it is typical in Peru to find civil servants who prefer to delegate tough decisions to be decided by tribunals or dispute boards.

Peru is an upper-middle-income country with enough money to close its infrastructure gap eventually.[4] The budget assigned for public infrastructure development is over six per cent of GDP (6.6 per cent in 2022), a proper amount, considering that, according to the Inter-American Development Bank,[5] the expenditure required for closing the gap shall be in excess of 5.2 per cent of GDP. Nevertheless, over the last five years actual spending has remained below 4.6 per cent of GDP, as the government has only been spending between 63 and 72 per cent of the budget.[6] In short, Peru’s infrastructure gap has been increasing rather than reducing, and this is without considering the investment required to reach net zero greenhouse gas emissions by 2050 and natural disaster reconstruction. Therefore, in a country with so many needs such as Peru, the biggest problem is not lack of budget but the capacity and quality of spending.

I consider there to be three leading root causes which deter the capacity and quality of spending. These are: (1) many public officials’ ‘fear’ in performing their duties in the best interest of the projects; (2) corruption, and (3) the low quality of the pre-investment phase, including project preparation, feasibility and other studies, and design and engineering.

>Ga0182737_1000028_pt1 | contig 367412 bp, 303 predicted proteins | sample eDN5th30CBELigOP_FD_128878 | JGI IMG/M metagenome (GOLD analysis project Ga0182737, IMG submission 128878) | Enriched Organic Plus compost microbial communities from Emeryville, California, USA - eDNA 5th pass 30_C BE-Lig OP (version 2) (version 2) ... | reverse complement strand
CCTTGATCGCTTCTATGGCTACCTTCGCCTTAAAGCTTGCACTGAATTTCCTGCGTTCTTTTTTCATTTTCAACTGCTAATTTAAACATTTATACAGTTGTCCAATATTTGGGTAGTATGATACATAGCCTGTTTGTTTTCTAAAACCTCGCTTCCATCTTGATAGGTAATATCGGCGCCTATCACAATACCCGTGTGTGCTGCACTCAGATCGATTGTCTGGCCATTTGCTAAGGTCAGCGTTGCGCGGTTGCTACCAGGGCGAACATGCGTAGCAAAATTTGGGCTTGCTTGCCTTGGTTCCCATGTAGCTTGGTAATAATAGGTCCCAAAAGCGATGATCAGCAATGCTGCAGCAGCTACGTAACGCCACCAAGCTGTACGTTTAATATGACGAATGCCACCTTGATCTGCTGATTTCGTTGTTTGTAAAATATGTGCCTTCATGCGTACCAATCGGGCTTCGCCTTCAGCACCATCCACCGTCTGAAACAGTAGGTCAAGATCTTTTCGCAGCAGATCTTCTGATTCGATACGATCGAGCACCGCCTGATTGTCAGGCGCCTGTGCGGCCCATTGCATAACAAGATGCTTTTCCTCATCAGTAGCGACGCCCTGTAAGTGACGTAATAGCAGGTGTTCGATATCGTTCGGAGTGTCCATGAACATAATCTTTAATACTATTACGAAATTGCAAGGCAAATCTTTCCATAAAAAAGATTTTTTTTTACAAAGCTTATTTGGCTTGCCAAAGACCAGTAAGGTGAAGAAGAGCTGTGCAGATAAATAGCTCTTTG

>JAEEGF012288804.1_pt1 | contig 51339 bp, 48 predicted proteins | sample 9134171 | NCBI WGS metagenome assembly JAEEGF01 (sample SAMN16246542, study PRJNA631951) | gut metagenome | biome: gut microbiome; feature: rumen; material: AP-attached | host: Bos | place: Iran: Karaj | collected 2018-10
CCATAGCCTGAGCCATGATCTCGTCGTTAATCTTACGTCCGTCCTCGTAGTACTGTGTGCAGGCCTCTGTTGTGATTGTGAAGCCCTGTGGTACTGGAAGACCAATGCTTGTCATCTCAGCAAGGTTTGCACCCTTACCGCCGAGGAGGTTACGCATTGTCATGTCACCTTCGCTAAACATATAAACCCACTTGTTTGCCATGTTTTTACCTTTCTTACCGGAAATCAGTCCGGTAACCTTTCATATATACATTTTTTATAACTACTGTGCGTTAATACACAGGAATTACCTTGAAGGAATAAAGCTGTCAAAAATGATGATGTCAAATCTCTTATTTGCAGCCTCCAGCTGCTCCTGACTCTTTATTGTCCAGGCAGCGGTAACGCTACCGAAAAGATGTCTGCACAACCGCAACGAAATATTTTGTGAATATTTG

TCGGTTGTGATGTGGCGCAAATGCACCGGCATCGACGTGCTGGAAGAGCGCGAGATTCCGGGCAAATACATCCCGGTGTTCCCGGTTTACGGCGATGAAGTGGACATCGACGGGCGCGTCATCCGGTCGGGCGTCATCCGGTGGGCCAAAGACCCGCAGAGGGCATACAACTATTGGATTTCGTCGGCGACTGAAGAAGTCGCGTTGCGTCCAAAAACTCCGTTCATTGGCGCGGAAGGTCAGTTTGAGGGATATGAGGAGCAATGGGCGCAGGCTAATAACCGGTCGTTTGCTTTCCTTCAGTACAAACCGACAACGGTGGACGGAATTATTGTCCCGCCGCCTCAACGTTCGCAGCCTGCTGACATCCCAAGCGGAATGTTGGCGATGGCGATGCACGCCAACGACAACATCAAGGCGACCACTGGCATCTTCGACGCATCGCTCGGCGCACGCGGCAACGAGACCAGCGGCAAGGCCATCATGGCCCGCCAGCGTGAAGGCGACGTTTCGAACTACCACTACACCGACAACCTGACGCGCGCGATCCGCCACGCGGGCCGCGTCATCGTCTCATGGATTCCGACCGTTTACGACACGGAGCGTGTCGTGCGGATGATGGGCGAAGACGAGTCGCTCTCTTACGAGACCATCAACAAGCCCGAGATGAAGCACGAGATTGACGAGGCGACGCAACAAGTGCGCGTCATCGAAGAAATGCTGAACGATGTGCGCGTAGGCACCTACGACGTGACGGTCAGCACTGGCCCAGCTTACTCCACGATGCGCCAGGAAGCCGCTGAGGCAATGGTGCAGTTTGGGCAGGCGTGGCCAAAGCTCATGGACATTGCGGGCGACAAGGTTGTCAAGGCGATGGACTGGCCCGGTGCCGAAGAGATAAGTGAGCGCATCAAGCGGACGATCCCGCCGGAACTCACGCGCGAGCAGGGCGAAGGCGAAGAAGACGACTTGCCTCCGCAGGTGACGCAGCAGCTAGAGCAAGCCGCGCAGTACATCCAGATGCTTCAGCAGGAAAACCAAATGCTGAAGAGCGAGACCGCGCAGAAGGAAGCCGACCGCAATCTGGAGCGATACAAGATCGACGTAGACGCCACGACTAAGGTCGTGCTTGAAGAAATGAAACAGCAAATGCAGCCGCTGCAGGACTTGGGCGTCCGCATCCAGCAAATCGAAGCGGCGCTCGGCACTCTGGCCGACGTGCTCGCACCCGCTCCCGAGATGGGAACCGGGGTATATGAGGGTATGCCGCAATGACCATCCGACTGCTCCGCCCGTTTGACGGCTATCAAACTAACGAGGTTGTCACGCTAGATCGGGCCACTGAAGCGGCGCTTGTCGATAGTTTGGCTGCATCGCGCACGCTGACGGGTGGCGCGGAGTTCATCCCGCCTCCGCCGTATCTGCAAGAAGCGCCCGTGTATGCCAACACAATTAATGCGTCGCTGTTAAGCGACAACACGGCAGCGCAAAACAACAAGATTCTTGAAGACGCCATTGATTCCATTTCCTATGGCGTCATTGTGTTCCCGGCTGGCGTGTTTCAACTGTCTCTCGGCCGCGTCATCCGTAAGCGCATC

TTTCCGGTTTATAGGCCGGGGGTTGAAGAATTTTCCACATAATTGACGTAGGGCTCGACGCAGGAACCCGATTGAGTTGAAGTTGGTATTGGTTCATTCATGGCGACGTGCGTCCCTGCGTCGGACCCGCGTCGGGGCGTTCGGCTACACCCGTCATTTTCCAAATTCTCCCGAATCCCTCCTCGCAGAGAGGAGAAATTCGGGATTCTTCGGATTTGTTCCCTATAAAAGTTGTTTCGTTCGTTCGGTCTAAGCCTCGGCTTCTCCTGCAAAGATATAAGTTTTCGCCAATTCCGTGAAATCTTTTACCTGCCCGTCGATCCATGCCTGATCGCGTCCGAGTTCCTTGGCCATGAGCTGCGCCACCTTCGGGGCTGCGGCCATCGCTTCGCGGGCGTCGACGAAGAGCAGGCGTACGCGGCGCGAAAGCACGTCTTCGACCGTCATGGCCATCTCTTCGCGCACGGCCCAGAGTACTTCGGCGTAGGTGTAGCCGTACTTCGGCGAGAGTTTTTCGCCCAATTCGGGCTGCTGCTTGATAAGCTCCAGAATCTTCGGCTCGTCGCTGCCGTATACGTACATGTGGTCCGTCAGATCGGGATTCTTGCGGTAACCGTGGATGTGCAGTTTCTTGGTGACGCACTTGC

Civil servants should act in the best interest of the project. They should therefore construe the contract and regulations reasonably, applying the principles embedded in the law, avoiding rigid literal interpretations which play against the project, seeking value for money and achieving public goals. Nevertheless, it is typical in Peru to find civil servants who prefer to delegate tough decisions to be decided by tribunals or dispute boards. This is mainly because the General Comptroller’s (Contraloría General de la República or CGR) role is focused on applying compliance audits rather than performance ones. Consequently, they often apply stringent criteria which do not consider the context of the decisions taken, value for money or the value that certain decisions may add towards reaching the public goals. Audits generally follow literal interpretations of the law and the contract, rather than favouring a more reasonable construction of the project documents. The CGR needs to modernise and audit performance rather than assessing whether the regulation has been literally applied. In fact, a literal interpretation of the regulations is legally inappropriate, as the law requires laws to be applied comprehensively, considering the rationality, principles and end goals. There have been proposals for the incremental implementation of performance audits. Yet they were rejected, arguing that the country needed a ‘strong and strict’ approach due to the high level of corruption. Social media and the abundance of electronic information available have made it easier to detect corruption cases worldwide, which is why we have seen an increase in scandals in the media in recent years. Probably it is not that corruption has increased, rather that it has become easier to detect. In the case of Peru, populist politicians have fostered even harder controls, reducing civil servants’ discretion in public procurement contracts, increasing the minimum and maximum terms for imprisonment in corruption cases and increasing the number of corruption-related crimes contemplated in law. All this has increased rigidity even more.